• Level 1

This type of charger (actually Electric Vehicle Supply Equipment – EVSE), is the type of charging point commonly installed at homes as an entry level solution and typically takes the longest time to charge. You’d expect to be charging your vehicle overnight at home with this type of charger at the end of the day. If you’re charging an empty tank, however, this type of charger could take as long as a day to recover a 124 mile range.

  • Level 2

This type of charging equipment will become more useful for consumers who cover larger distances in their vehicle each day. While some consumers upgrade their home EVSE to a level 2 EVSE, these are most commonly found in public spaces like private car parks. These can be around 4 times faster to charge, recovering a 124 mile range in around 5 hours.

  • Level 3

These chargers are your rapid chargers; significantly faster to charge your vehicle than a level 2 charger. Like the level 2, they can be found on motorways, as well as in a number of other commonly accessible places such as hotel car parks. These are presented as a faster alternative to the level 2 charger and are most used by motorists during a break in a journey, to recharge without having to wait for too long. However, the premium product demands the highest price. This can be linked to a combination of surge-pricing for electricity being higher, greater equipment cost and maintenance investment, or simply the driver paying for the convenience of the charger.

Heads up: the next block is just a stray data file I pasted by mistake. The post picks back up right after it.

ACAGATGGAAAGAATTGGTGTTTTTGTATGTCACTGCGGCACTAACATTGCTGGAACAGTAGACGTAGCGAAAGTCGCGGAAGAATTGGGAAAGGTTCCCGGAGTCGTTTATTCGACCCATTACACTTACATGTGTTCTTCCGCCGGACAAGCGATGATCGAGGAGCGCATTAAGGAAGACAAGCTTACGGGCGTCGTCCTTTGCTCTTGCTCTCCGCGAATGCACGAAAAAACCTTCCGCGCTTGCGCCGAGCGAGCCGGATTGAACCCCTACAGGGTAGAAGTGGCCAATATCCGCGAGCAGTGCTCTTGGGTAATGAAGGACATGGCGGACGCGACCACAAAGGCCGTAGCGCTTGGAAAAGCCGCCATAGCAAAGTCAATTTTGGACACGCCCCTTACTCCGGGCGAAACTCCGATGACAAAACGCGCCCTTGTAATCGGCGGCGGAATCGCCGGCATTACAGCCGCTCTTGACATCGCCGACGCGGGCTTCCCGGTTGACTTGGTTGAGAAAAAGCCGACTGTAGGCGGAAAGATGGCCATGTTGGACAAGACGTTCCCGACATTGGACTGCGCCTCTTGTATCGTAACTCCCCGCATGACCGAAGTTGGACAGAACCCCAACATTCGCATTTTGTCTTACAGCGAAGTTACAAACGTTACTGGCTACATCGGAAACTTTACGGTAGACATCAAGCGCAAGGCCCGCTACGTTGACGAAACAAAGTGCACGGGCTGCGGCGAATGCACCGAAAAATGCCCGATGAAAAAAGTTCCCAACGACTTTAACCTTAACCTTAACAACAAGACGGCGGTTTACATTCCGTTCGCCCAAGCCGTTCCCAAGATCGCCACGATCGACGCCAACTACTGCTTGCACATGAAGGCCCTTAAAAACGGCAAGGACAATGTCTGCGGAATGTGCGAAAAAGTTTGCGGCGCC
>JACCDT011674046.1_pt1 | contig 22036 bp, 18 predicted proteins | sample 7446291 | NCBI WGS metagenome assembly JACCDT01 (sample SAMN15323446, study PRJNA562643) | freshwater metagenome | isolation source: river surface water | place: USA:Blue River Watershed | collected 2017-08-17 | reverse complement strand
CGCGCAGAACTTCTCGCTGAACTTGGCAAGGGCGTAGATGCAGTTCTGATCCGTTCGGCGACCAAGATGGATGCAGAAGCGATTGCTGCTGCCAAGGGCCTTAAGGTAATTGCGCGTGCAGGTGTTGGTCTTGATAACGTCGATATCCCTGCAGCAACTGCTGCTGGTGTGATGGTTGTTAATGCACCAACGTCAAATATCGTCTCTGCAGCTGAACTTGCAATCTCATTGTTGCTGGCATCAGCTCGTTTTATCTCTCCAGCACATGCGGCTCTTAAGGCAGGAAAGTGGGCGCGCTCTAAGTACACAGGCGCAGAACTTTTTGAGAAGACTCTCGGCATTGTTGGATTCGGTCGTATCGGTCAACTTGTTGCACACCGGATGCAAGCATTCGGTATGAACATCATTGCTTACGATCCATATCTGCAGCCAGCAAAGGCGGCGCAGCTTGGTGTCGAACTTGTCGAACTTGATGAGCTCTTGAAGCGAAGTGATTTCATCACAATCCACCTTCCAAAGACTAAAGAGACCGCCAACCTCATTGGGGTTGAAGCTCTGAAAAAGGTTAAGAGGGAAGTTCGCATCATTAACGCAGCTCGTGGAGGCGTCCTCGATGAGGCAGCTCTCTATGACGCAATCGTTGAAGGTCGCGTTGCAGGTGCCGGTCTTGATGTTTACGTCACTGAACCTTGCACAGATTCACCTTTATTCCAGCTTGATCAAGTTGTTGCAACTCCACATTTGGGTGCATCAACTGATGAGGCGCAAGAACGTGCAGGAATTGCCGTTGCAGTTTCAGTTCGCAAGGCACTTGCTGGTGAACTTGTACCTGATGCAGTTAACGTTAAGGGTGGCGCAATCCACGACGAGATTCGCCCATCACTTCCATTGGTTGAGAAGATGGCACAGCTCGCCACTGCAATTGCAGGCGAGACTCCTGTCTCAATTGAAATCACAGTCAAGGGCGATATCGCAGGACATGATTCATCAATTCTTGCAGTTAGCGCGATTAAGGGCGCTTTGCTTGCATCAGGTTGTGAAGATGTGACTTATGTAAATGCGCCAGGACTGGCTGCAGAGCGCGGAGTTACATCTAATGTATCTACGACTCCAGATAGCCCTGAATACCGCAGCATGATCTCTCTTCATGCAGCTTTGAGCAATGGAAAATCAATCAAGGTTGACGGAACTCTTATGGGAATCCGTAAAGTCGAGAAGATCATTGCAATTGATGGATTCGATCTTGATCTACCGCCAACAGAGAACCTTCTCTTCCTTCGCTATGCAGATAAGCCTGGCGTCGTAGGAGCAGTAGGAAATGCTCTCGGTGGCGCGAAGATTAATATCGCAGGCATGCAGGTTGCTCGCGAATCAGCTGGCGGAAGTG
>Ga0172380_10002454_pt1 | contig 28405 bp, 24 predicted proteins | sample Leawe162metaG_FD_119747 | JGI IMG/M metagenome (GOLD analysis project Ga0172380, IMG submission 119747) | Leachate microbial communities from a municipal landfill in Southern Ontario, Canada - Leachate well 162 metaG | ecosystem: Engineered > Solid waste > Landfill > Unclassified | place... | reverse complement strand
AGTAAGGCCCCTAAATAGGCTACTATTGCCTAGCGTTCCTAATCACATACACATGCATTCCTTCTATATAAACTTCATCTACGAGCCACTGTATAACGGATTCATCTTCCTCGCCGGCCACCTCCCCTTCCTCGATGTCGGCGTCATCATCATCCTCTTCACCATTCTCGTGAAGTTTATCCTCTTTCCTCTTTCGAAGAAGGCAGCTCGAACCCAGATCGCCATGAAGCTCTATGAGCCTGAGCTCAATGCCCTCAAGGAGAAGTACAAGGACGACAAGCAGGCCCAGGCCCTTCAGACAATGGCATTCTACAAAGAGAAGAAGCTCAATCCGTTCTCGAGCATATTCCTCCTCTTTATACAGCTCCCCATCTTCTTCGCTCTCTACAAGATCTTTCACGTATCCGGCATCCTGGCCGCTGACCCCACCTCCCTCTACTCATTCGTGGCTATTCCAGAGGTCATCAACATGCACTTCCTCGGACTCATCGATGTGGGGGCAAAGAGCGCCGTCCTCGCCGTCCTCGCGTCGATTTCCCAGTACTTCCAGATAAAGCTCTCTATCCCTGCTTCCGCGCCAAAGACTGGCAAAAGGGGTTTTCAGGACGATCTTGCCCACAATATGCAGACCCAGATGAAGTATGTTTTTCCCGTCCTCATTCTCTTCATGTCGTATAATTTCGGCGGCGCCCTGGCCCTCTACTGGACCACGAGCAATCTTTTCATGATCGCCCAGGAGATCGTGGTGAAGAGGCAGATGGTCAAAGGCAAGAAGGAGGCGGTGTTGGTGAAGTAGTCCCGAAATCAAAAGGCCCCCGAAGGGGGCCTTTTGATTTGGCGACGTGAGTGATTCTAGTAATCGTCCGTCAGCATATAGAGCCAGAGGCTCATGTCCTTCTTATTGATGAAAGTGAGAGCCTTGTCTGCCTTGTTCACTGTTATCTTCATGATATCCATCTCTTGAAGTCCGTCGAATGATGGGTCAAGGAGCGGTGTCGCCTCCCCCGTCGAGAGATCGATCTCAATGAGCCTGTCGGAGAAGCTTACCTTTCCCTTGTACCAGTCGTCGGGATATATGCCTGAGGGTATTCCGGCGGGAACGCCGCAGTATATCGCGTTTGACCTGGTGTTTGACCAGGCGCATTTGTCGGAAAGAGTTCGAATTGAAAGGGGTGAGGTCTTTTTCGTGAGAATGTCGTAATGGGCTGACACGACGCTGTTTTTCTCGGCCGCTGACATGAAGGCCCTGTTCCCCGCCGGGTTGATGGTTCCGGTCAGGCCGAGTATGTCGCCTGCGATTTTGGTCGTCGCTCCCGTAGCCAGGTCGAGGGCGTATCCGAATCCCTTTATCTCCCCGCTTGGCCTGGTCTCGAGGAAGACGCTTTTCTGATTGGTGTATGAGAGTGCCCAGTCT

Where do we go from here?

In January 2020, an article released on bloomberg.com referred to chargers as “The final roadblock to America’s electric car future”. It doesn’t take long looking into it to see why. Problems cited include speed and cost of charging as well as the number and proximity of time efficient charging points.

A major issue for consumers with a desire to purchase electric vehicles is being able to charge at home in the first place. Without off street parking, level 1 charging would have to be done by running a cable from the house to the street. If parking in front of the house isn’t practical, this solution isn’t ideal. It also, more importantly, isn’t safe.

Aside from charging at home, the time required at charging stations is significantly higher than compared to time spent at petrol stations. On longer journeys, this means that stops need to be carefully planned in order to minimise charge time – a clear difference with the journey taken in a petrol vehicle. This requirement for careful management contradicts the idea that the car should provide the freedom to travel anywhere with ease. Although electric vehicles don’t all have a short range, you can expect that there is a large cost associated with the larger range, a symptom of the battery problem. As high performance batteries become less expensive to produce, the more affordable consumer cars will see an increase in range.

Out of 31,000 UK charging connectors listed on Zap Map, 25% are reported to be in greater London, roughly double the number in Scotland. The market is demonstrably expanding, the number of charging stations seeing its biggest increase to date between 2018-2019; but this brings questions.